Is there an Uber or Amazon on the horizon to disrupt facilities management?
With the rapid pace of change in the way we learn, live, and work, it’s not a question of “if” a disruptor is coming to the FM field but rather “when.” With the Higher Ed Facilities Forum just two weeks away, we decided to start the conversation early and ask our discussion leaders the following question:
“What do you believe will be the disruptive forces that transform facilities management over the next 10-20 years?"
While we received a variety of answers, one fact was clear: higher ed facilities leaders are viewing the “threat” of disruption as an opportunity for growth, innovation, and developing a powerful new value proposition.
Here’s what they had to say...
There will be many disruptive forces within facilities management. Technology will shape the way we plan and operate facilities for the better. With better utilization and greater expense in real estate comes greater efficiency. Automation will replace many labor-oriented tasks, resulting in a re-thinking of workspace. Plus, with so many individual tasks automated, group work will dominate the workplace. Multi-function, multi-use facilities will necessitate a more responsive workforce. We will finally be doing more with less….effort!
Technology is always the first answer when it comes to disruption. It can be formidable when dealing with the constant change in facilities, and also the technology students expect colleges to use or maintain. Specifically, the introduction of the 3-D virtual world or AI will change the student experience. It’s not a sexy answer, but it’s what we will be dealing with as an industry.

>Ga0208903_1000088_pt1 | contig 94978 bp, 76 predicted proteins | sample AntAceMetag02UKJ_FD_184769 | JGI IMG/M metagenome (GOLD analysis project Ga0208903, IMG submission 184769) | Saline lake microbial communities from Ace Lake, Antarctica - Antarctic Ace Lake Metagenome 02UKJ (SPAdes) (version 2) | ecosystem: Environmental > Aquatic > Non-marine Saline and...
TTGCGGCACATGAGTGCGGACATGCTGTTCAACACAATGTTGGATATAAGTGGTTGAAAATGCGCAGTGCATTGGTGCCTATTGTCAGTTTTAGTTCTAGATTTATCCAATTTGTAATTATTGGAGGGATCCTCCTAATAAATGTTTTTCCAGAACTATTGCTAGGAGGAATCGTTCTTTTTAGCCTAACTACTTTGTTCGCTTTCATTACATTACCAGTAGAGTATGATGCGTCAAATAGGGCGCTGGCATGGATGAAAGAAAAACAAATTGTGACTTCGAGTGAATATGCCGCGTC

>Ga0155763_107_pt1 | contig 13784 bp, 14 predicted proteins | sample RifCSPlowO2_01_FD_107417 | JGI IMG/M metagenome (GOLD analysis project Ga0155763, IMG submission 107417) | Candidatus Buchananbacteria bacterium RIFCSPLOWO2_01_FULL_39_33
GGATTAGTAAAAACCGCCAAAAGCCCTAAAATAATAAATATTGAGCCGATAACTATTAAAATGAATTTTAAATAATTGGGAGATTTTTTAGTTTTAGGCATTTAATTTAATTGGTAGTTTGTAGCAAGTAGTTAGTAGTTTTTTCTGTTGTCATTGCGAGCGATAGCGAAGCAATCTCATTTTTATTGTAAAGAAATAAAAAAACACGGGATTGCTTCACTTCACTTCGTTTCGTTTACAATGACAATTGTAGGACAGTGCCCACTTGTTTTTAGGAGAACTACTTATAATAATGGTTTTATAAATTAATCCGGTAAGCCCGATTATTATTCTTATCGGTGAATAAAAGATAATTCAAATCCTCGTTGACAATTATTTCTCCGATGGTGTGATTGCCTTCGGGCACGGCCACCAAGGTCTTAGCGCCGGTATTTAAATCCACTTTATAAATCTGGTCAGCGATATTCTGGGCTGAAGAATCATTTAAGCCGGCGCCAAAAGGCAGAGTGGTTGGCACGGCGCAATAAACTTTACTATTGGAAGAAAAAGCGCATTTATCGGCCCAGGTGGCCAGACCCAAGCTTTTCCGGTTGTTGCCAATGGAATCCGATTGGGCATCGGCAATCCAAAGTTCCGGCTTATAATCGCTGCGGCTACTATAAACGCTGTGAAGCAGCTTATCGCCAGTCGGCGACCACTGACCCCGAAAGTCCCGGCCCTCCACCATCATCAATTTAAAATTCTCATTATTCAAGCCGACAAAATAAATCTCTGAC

The biggest disruptive force to facilities management is the continued dis-investment in public education. Fewer dollars coming from state government and fewer customers to pay a larger portion of the bill is challenging the income side of the balance sheet. We will see new ways to increase income and attract students.
On the expense side of the ledger is where most of the disruption will take place, including: faculty productivity and tenure changes, medical insurance on a labor intensive enterprise, space utilization, responsibility-centered management/budgeting, energy costs, reducing headcount, and increasing technology.
I believe there will be two disruptive forces in facilities management. First, the aging workforce and a lack of high school graduates moving into the construction and maintenance trades will cause labor costs to dramatically rise. We are already seeing that on the construction side where ENR tracks Chicago as the second expensive city in the US in their 20-city Construction Cost Index. The common labor market in Chicago tips the balance even; Chicago is number 19 out of 20 for materials cost.
Second, codes are becoming more prescriptive and shifting toward “resiliency.” Following Hurricane Sandy, NYC was the first to adopt resiliency codes. Others are following suit and more and more articles are being published on the topic.
When it comes to industry-wide disruption, higher ed will compress as margins tighten and lower margin portfolios fold. Unlike healthcare, the mergers and acquisitions are much less defined and I would anticipate that we will see a 10% reduction in Division I universities within 15 years.